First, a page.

We were told if at all we see only one thing in Puerto Rico, it should be the island of Culebra. But of course, we took the challenge to the next level by aiming for the uninhabited island off the coast of Culebra known as Culebrita. I mean, it’s not often that you get to enjoy a beautiful beach all to yourself on a deserted island.
So, why was it a challenge? Let me break it down for you. Puerto Rico’s ferries run 3 or 4 times a day, from Fajardo on the main island, for about $2 a person. At this extremely affordable cost come myriad, hair-pulling hurdles. Tickets are usually not sold in advance online (but can be purchased for the following day or two once you are there). You will need to show up to purchase a ticket at least two hours before your scheduled departure; preference is given first and foremost to locals and if at all you manage to cross all these hurdles, you still have to hope the ferry isn’t delayed for hours or worse, cancelled. Most rental companies will not let you take your car on the ferry so don’t show up with that expectation either.
We showed up at Fajardo on the first day of our Puerto Rico stay to a long line of frustrated tourists and locals. By 8 am, the 9 am Culebra ferry was declared full. Our only planned portion of the trip was that we had to be on the island of Vieques the following day for the famous Bioluminescent Bay tour. You would think there would be a ferry from Vieques to Culebra but the government stopped those back in 2009 much to our chagrin. So, that still left the issue of Culebra hanging. In talking to a few tour operators (all sold out of course) and a few taxi drivers, we discovered the option of flying out of Ceiba airport, a 20 minutes drive from the ferry terminal. Of course, once we got there the companies that ran the local airplanes to the islands were all sold out for the next day. None of them flew from Vieques to Culebra either.
That’s when we chanced upon Taxi Aereo. Being a family run private charter plane, we had the flexibility of not only choosing a convenient time to fly to Culebra but could also quite fittingly do so from Vieques. We (well, I did atleast) grudgingly agreed to pay $180 for the two of us to fly (the plane seats 3 so if you meet that number, it only comes to $60 per person).
On successfully getting to Culebra from Vieques in our little sea plane, we
had a chance to chat it up with our pilot, Omar Sharif (seriously). As a trained pilot, he was very close to leaving Puerto Rico behind for Florida to
pursue a more lucrative career. But, he happened to notice that many travelers had trouble getting to the islands what with the fickle ferries and the inflexible flights. Much like Richard Branson’s infamous beginnings for Virgin Airlines, he walked up to a few tourists and asked if they needed a private charter to get to Culebra. Not hard to guess how the tourists responded. Not only did they fly to Culebra with him, they even asked him to stick around for the day so they can get a ride back. Omar was convinced that he was filling an important need. What ensued was one man’s struggle to get a counter at Ceiba airport despite stiff resistance from competing commercial charters and bureaucratic red tape. The commercial airlines were of course threatened by him and did all they could to keep him out. But after a long battle with the government, Omar emerged victorious. Now, along with his charming daughter who patiently helped us plan our flight to Culebra, Taxi Aereo is going places.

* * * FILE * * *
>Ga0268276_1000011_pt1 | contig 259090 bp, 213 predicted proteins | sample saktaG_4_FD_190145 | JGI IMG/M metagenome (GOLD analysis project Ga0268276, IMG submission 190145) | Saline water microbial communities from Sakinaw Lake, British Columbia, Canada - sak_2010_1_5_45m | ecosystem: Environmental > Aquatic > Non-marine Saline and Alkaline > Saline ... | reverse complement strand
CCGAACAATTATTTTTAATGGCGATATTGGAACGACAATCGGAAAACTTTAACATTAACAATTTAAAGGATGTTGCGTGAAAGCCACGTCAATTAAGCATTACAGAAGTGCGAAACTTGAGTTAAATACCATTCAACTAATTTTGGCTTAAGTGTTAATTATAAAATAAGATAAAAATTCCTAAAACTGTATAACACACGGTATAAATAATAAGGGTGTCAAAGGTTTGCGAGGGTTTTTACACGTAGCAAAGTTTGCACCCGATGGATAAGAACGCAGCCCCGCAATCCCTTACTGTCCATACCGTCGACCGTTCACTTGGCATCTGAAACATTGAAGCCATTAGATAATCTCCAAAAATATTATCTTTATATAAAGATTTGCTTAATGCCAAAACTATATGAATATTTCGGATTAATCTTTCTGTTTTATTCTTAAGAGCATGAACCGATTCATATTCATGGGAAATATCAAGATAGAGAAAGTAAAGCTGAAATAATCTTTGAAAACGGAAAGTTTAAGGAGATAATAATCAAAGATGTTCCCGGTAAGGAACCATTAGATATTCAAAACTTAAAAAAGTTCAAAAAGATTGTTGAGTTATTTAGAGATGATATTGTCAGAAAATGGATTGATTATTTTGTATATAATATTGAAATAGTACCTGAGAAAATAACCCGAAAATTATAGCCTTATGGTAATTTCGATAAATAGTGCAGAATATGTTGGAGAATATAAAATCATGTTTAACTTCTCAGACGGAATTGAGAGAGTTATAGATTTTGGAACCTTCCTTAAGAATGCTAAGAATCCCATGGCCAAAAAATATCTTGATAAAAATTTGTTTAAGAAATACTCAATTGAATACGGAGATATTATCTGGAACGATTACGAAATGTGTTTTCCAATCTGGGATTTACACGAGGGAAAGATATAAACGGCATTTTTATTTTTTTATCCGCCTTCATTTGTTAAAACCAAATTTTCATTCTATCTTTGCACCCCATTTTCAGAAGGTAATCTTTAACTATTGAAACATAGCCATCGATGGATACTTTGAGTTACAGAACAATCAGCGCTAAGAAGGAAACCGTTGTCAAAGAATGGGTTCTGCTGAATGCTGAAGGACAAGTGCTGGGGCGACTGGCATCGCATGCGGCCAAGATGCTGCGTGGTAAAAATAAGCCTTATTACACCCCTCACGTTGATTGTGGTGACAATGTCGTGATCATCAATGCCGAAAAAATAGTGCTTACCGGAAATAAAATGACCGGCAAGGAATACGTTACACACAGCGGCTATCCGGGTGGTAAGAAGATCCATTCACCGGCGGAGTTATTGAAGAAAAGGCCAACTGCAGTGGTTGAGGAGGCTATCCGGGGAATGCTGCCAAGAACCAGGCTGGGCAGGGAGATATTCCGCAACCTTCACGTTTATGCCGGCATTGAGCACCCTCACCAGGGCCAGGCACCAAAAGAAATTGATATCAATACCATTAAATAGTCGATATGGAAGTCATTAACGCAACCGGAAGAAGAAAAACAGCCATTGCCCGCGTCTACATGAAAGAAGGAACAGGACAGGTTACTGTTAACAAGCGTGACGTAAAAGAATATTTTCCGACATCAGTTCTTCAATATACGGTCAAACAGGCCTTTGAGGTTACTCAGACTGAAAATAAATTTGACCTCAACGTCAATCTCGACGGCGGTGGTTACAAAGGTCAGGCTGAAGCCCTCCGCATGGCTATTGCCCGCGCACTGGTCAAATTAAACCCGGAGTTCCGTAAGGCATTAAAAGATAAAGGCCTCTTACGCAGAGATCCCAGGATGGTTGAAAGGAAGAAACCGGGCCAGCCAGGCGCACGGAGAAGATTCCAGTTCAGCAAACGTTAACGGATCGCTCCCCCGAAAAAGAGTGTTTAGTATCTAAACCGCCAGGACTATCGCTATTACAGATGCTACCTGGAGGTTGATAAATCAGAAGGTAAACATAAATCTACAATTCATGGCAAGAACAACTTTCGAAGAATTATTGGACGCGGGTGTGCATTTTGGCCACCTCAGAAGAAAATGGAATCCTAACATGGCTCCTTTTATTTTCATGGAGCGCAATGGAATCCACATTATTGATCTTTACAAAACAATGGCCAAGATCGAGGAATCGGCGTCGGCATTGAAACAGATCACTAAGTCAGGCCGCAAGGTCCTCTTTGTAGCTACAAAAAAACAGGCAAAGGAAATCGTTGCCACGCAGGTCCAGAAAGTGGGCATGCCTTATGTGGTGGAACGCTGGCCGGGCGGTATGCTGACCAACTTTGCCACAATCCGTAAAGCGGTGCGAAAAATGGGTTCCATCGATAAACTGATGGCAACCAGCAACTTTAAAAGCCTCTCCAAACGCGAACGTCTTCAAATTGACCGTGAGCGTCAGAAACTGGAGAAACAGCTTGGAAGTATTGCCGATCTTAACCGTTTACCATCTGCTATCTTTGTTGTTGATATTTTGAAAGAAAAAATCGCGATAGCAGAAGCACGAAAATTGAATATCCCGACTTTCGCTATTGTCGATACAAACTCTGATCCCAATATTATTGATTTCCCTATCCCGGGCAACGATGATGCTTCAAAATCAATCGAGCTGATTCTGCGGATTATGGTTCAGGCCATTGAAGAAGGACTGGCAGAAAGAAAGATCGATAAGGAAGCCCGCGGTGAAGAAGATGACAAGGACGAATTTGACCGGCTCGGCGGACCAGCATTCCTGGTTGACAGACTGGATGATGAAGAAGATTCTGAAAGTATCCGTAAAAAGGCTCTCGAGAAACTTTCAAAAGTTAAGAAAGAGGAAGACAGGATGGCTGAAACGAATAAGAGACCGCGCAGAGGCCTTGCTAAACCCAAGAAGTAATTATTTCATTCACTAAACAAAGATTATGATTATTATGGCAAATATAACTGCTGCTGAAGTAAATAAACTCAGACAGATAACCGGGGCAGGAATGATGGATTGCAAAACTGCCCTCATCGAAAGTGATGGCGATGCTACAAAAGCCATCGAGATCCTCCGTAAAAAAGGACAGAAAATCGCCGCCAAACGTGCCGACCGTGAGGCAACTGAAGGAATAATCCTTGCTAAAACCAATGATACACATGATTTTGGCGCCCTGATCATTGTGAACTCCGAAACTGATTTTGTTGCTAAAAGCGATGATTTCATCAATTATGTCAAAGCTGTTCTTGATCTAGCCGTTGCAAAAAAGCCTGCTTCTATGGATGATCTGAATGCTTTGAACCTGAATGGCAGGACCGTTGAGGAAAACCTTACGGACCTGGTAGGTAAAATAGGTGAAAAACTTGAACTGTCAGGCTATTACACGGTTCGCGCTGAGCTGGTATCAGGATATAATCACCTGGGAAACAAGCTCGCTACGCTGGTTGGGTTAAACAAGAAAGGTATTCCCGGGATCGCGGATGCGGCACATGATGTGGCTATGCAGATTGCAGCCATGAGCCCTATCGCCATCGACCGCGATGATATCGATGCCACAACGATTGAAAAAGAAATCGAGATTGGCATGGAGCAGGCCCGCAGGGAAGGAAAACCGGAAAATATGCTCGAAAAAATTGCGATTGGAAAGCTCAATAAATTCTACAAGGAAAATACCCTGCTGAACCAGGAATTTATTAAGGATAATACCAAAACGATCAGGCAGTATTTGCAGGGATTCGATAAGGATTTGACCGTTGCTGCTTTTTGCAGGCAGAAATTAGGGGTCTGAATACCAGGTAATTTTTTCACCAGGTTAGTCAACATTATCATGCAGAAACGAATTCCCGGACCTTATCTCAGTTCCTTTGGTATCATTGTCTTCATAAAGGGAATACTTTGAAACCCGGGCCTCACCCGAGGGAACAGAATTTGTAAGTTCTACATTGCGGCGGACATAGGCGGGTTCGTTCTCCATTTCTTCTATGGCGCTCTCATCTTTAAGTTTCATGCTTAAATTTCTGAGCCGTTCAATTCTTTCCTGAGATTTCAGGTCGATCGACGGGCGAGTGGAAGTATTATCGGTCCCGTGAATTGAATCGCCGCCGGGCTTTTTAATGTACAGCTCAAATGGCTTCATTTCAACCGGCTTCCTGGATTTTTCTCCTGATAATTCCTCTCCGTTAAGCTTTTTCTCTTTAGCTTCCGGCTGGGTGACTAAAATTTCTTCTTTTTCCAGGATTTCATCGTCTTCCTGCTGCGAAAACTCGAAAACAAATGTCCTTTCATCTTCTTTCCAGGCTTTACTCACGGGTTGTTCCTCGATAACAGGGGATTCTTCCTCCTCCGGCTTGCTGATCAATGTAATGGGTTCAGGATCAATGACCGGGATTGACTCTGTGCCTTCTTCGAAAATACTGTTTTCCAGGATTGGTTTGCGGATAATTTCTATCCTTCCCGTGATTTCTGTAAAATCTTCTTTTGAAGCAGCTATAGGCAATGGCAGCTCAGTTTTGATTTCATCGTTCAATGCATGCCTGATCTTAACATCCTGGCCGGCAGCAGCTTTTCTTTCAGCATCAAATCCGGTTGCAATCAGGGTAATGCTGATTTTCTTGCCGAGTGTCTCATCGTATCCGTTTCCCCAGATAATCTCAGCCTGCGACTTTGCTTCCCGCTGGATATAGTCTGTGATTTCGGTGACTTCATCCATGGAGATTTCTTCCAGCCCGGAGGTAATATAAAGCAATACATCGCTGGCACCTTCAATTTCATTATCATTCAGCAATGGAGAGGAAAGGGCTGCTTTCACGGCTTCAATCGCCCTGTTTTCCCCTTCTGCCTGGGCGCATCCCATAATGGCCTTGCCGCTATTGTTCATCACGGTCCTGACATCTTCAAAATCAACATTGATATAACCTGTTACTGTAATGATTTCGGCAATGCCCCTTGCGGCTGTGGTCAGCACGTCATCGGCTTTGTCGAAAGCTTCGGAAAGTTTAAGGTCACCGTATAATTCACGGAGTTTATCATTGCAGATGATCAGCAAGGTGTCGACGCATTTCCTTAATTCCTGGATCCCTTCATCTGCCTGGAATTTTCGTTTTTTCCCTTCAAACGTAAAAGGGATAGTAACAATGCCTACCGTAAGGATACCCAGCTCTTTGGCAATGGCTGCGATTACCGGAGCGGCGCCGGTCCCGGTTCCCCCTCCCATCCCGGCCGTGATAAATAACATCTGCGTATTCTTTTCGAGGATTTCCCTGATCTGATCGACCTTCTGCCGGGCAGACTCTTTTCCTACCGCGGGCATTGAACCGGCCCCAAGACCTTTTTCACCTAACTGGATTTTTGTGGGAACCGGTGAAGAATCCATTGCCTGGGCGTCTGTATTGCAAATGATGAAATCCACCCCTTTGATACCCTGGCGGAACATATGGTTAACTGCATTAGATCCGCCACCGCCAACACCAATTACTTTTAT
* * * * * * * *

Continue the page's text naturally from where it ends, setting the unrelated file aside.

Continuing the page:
We met several more enterprising people in Puerto Rico. There was Ms. Hilda Brown of Vieques—owner of a cute guest house called Casa Ms. Brown—who, after retiring from her job as an elementary school teacher built the property from her savings. Our absolute favorite though was Luis from VIP custom charter. This man should be giving a TED talk on customer service. He was one of many water taxis we called for our Culebra-Culebrita trip but he was the only one who promptly texted us back with his details. We were on our guard because here was a man who was prepared to arrange a taxi to get us around Culebra, stand in line to get us a ferry ticket back to Fajardo, and arrange our transportation from Fajardo back to San Juan. We placed our trust the right guy because Luis delivered on all of those promises. And to think we found him by chance.
Puerto Rico, although a U.S territory, is very different from the United States in so many ways. Spanish is the predominant language; driving on their roads requires a certain disregard for rules. But the entrepreneurial American spirit is alive and well.